From Farm to Fork (4)

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From Farm to Fork: Food production and its environmental consequences

Aug. 24 2020

Why food production is becoming an important sustainability issue

With a world population that will reach almost 10 billion people by 2050, the question of how to sustainably feed this immense population is becoming increasingly critical. Plant, animal and fish breeders around the world are striving to strike a responsible balance between satisfying growing global demand and protecting the environment.

Regulators and consumers also encourage food producers to strive for more sustainable agricultural practices. For example, the "From Farm to Fork"-Strategy-  recently published by the European Commission - a cornerstone of the European Green Deal - focuses particularly on food production.

MEASUREMENT AND MONITORING KEY TO REDUCE GREENHOUSE GAS EMISSIONS

Agriculture is responsible for a significant - and growing - share of global greenhouse gas emissions. Plant production, animal husbandry and aquaculture emit about 10 billion tonnes of greenhouse gases annually - a figure that has almost doubled in the last 50 years. These emissions, mostly in the form of methane and nitrous oxide, come from a variety of sources. Some of the main sources are digestive processes in livestock farming, fertilization, rice cultivation, energy use on the farm and fertilizer production.

As part of the move towards a closed-loop economy model, some food and chemical companies are developing innovative animal feeds to reduce methane emissions from livestock farming. Part of the EU's "From Farm to Fork" strategy stresses the need to facilitate market access for these new feed additives.

Most emission reduction strategies follow the age-old business motto: "If you can't measure, you can't improve". In the context of environmental sustainability, this means measuring and monitoring emissions to set targets and improve performance over time.

THE ROLE OF LAND MANAGEMENT IN COMBATING CLIMATE CHANGE

SVA

Coping with the effects of climate change begins with land use. The clearing of forests for livestock breeding or agricultural production has a threefold impact.

When forests are cleared or burned, they release stored carbon. Removing trees also destroys an important carbon "reducer", as trees absorb CO2 from the atmosphere. In addition, the agricultural activities that replace forests are often carbon intensive.

For this reason, many producers of primary food products seek to demonstrate sustainable practices through certification by organizations such as the „Roundtable on Sustainable Palm Oil (RSPO) and UTZ / Rainforest Alliance (for coffee, cocoa, tea and hazelnuts).

POLLUTION CONTROL AND RESOURCE MANAGEMENT

The agricultural sector is also the largest source of particulate air pollution in much of the industrial world. The ammonia vapours from nitrogen-rich fertilisers, animal waste and the burning of surplus crops combine with other air pollutants - mainly nitrogen oxides and sulphates, which are produced by (conventional) vehicles, power plants and industrial processes. Contact with the resulting toxic aerosols is dangerous to human and animal health. Ammonia from agriculture also acidifies lakes and rivers and, like pesticides, damages aquatic life and ecosystems.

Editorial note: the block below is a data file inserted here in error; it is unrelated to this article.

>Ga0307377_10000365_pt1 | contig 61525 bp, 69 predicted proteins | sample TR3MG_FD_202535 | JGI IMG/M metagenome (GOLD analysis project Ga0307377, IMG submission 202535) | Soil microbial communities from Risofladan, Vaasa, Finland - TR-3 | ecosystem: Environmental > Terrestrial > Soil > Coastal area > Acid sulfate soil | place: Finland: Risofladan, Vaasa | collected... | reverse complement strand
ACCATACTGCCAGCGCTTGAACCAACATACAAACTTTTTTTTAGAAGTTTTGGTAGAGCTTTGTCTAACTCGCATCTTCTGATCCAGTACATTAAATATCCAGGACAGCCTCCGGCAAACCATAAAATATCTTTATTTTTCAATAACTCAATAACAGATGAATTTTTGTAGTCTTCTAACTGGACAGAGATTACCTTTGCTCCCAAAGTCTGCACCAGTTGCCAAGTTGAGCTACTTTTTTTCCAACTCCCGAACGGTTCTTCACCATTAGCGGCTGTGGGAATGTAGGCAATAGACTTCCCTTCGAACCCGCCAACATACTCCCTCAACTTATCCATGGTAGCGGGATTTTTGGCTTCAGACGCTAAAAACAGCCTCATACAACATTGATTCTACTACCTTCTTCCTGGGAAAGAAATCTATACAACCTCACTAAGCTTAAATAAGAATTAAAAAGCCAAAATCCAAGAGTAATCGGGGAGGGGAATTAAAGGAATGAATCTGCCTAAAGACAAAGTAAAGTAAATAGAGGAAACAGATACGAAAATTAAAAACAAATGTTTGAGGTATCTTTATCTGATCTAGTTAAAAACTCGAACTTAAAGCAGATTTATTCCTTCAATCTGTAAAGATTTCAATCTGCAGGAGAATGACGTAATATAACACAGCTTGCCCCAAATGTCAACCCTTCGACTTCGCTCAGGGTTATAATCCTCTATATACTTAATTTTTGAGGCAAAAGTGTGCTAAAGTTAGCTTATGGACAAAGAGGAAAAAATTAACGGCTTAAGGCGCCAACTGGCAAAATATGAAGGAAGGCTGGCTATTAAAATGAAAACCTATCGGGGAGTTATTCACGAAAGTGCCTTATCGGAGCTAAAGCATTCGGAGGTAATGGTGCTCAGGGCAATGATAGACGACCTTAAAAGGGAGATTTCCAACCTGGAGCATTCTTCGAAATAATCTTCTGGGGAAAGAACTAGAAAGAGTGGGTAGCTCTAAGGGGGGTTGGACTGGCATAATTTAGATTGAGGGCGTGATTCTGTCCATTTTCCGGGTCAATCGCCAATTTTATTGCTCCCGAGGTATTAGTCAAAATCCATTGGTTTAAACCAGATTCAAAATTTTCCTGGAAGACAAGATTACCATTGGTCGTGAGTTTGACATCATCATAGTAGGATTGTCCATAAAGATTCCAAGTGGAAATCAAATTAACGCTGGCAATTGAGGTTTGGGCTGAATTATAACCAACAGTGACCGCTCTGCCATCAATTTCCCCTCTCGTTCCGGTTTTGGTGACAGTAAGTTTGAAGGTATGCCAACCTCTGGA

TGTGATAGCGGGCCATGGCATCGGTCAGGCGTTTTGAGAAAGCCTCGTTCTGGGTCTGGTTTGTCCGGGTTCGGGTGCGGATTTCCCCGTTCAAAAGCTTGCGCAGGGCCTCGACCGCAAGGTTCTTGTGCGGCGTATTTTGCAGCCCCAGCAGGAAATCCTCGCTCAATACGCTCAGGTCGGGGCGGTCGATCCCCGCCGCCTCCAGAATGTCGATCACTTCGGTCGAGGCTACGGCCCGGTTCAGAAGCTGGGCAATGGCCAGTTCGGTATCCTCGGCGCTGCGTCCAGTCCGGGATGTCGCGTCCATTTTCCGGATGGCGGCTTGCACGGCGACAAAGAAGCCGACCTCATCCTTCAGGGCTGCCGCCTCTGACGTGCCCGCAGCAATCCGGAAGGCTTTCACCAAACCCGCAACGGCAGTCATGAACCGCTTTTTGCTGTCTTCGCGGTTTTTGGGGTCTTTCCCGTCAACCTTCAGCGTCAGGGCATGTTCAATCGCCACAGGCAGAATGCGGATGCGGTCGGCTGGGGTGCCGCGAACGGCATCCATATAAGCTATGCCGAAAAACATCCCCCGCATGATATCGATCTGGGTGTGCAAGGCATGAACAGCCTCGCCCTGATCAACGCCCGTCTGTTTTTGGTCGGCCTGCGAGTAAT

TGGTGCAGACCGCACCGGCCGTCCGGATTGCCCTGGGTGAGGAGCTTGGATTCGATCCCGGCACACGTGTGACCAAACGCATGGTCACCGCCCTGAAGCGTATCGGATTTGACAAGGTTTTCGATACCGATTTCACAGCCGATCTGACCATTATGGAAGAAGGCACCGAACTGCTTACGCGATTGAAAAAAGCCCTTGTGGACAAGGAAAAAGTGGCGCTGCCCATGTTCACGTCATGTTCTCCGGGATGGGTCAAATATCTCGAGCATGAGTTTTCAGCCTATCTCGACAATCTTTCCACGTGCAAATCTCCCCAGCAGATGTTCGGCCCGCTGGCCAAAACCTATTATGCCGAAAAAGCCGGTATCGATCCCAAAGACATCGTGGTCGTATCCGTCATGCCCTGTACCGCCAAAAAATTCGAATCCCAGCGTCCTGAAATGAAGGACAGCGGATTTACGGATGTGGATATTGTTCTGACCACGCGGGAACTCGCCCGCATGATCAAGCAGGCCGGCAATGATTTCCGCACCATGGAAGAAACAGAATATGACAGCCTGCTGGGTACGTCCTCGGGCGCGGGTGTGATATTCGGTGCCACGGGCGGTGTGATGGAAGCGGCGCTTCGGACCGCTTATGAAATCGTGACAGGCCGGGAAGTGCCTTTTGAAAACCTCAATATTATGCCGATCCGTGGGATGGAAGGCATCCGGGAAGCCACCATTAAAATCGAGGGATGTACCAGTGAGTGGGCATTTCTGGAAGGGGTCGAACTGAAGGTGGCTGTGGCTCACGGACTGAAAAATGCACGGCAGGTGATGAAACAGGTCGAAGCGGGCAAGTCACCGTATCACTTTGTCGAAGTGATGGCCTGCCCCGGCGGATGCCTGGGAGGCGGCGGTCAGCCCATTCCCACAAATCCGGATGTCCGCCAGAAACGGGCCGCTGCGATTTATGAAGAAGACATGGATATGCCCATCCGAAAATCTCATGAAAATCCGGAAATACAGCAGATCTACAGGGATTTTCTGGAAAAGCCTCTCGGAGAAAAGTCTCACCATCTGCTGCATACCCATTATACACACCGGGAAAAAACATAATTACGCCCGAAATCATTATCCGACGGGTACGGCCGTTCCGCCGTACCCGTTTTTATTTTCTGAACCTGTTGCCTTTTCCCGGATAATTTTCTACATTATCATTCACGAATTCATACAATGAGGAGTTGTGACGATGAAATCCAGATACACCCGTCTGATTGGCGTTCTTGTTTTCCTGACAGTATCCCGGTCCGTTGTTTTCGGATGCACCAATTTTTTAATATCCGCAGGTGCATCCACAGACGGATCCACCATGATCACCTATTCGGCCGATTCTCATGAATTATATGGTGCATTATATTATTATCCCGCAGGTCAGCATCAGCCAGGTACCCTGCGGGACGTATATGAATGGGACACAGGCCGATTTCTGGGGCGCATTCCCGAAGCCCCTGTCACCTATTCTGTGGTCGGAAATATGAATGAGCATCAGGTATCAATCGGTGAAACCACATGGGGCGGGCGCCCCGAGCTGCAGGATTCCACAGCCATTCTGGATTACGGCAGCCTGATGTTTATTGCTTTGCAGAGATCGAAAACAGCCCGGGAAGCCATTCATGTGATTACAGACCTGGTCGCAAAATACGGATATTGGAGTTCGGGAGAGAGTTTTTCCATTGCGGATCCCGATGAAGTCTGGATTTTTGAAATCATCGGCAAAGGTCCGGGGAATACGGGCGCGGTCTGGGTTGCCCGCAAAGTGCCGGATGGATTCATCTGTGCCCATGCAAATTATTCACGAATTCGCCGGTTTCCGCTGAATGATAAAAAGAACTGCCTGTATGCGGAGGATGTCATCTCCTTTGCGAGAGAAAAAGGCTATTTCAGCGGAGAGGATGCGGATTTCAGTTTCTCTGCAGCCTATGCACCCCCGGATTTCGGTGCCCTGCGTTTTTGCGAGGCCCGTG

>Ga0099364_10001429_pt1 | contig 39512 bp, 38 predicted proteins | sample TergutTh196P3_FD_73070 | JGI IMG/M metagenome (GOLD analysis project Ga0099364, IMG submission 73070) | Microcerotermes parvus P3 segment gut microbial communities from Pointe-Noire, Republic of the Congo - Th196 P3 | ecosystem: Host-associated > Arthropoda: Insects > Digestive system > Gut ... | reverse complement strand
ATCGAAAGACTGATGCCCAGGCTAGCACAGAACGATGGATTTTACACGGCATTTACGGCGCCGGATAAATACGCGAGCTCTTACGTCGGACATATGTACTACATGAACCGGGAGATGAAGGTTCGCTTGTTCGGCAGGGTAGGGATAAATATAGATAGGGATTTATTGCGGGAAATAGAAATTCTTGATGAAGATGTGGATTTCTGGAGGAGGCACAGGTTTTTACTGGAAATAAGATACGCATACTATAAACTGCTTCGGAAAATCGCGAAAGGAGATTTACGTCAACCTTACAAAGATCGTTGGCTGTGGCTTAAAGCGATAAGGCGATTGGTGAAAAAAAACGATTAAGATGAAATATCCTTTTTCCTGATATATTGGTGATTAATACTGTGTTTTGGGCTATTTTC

For this reason, both companies and regulatory authorities are striving to reduce the use of harmful fertilisers and pesticides. The aim is to reduce the use and risk of chemical pesticides and the use of more hazardous pesticides by 50% by 2030. Manufacturers who choose to use more environmentally friendly fertilisers and pesticides or switch to organic farming will benefit from the support. Their efforts are also likely to be rewarded by consumers, who are increasingly concerned about the chemical content of the food they consume.

The use of resources is also increasingly on the agenda. Agriculture consumes more water than all other industries combined and is responsible for almost 70% of the world's fresh water abstraction, which is perhaps not surprising given the scale of production. However, to meet the needs of the growing world population, agricultural production will have to double over the next three decades. Sustainable water management will be crucial to ensure food security.

CULTIVATION OF SUSTAINABLE FOOD PRODUCTION WITH A "CIRCULAR" APPROACH

Bureau Veritas und Circular+

In order to reduce their ecological footprint and achieve more sustainable agricultural practices, many players throughout the agricultural industry are striving to implement the principles of the circular economy.

In agriculture, the circular economy approach means that agricultural waste and resources are returned to the production process as far as possible, farms are supplied with renewable energy and water is used efficiently.

Under the Circular+ Programms,Bureau Veritas offers a comprehensive range of services for this circular approach.

DISCOVER OUR SERVICES IN THE FIELD OF SUSTAINABILITY:

Bureau Veritas offers a wide range of services to help food producers make the transition to a circular, sustainable business model. These include the verification of GHG emissions and the auditing and certification of management systems or training. Bureau Veritas also offers a range of product certification services related to food sustainability.

Learn more about the certification and inspection services of Bureau Veritas: